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Immunobiology. 1993 Apr;187(3-5):257-71.

Lipopolysaccharide nonresponder cells: the C3H/HeJ defect.

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Department of Microbiology and Immunology, State University of New York Health Science Center, Brooklyn.


Since its initial discovery as endotoxin resistant, the C3H/HeJ mouse has been extensively studied and used as a comparative model to help reveal the mechanism under genetic control which governs host responses to endotoxin. Most of the research has focused on the B lymphocyte and macrophage of this strain which fail to be activated by LPS. Recently, specific LPS binding proteins have been isolated on lymphocytes and other cells; however a receptor which transduces an activation signal has not been isolated as yet from responder cells which is missing or altered on C3H/HeJ nonresponder cells. Investigations into the signal transduction pathways used by C3H/HeJ B cells when they are activated by a protein mitogen have been found to be similar to those used by LPS responder cells when activated by LPS. Protein kinase C and tyrosine kinase, which phosphorylate signal proteins in cells have been found to be operative in C3H/HeJ and C3H/OuJ B cells. In both cases, DNA synthesis is shut off by either PKC or PTK blockade; however, PTK inhibition will also block activation of PKC stimulated DNA synthesis, indicating tyrosine kinase initiated phosphorylation may regulate the PKC signal pathway. Further analysis of the proteins that are phosphorylated in LPS responder and LPS nonresponder B cells is needed before conclusions can be drawn as to whether the defect in C3H/HeJ cells resides in the signal pathway leading to gene activation and proliferation. Nevertheless, the notion of a missing or defective signal receptor still remains as a working hypothesis to explain C3H/HeJ cell hyporesponsiveness to LPS. Isolation of the Lpsn gene and its product will provide the evidence needed for a clearer understanding of how LPS reacts with cells.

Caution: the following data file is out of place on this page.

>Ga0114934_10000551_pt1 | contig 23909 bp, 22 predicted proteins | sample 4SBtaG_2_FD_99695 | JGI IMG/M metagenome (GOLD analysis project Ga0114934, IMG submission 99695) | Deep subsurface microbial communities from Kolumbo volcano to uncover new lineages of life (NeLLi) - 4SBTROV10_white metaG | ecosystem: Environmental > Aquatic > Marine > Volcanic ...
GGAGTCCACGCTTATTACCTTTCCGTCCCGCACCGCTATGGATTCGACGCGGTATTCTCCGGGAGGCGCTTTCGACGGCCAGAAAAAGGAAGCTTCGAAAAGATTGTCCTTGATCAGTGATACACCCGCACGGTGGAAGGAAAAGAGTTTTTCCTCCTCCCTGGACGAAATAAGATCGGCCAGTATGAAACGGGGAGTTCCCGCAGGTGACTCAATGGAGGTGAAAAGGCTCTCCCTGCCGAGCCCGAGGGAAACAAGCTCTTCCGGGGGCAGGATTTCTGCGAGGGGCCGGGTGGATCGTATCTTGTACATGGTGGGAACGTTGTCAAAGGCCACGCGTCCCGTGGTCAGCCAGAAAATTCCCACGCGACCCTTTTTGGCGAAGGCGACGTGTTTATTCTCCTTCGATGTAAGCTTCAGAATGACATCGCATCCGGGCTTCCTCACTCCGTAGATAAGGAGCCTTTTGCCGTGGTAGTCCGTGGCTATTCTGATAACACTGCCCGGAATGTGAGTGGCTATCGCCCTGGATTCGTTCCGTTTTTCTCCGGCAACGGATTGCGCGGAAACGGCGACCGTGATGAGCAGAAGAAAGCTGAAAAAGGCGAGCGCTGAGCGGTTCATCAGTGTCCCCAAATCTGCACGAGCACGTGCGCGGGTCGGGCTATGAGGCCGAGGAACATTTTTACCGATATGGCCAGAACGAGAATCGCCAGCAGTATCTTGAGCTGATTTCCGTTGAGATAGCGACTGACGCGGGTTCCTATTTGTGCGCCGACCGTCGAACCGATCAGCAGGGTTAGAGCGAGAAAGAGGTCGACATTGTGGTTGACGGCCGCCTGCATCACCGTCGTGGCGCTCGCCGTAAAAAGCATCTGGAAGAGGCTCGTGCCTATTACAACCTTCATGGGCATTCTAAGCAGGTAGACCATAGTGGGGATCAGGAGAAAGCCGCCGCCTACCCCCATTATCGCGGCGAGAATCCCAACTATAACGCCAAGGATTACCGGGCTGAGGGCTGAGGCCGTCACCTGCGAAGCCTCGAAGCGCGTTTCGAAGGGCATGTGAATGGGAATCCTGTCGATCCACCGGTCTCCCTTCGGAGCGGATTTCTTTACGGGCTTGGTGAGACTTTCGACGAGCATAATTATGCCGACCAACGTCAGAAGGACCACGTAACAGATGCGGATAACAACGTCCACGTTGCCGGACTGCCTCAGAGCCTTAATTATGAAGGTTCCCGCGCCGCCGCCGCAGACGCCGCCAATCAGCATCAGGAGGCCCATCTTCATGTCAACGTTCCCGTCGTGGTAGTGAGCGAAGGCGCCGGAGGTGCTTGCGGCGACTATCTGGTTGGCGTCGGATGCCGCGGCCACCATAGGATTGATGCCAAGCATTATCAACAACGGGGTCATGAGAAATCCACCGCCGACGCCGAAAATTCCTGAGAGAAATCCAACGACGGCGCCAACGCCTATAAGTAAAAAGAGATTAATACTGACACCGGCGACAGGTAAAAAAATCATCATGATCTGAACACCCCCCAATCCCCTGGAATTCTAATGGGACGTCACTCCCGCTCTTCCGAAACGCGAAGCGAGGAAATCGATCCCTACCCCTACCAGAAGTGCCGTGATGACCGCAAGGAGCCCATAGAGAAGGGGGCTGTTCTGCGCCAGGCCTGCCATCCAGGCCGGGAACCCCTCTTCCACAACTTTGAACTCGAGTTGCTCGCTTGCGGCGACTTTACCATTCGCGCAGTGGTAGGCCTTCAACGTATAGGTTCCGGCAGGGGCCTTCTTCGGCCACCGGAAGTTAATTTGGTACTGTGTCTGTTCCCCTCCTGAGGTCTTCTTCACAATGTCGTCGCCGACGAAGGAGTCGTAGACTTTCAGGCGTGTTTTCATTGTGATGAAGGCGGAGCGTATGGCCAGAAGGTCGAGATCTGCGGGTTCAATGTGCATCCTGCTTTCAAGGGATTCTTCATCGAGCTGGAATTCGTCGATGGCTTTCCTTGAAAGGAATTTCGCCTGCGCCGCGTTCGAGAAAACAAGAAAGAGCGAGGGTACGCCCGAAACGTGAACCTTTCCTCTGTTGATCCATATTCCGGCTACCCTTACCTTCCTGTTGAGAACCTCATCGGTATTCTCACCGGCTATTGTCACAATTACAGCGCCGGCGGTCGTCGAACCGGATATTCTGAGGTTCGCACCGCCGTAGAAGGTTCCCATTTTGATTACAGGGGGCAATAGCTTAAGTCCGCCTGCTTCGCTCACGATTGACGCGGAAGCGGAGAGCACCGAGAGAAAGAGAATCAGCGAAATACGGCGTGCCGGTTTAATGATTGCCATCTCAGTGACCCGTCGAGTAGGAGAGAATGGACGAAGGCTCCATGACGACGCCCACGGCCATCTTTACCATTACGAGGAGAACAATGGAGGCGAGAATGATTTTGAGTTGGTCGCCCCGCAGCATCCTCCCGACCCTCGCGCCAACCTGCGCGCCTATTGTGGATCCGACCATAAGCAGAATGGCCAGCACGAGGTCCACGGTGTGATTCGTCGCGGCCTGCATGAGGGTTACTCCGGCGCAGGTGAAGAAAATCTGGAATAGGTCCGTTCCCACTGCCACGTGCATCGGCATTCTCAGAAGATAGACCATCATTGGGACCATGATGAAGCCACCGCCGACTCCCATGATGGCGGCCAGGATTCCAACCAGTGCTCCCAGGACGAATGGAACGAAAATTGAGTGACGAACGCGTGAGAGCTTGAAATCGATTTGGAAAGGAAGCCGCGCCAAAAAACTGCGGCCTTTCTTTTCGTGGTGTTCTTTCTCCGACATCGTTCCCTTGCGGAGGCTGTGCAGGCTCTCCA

[Indexed for MEDLINE]

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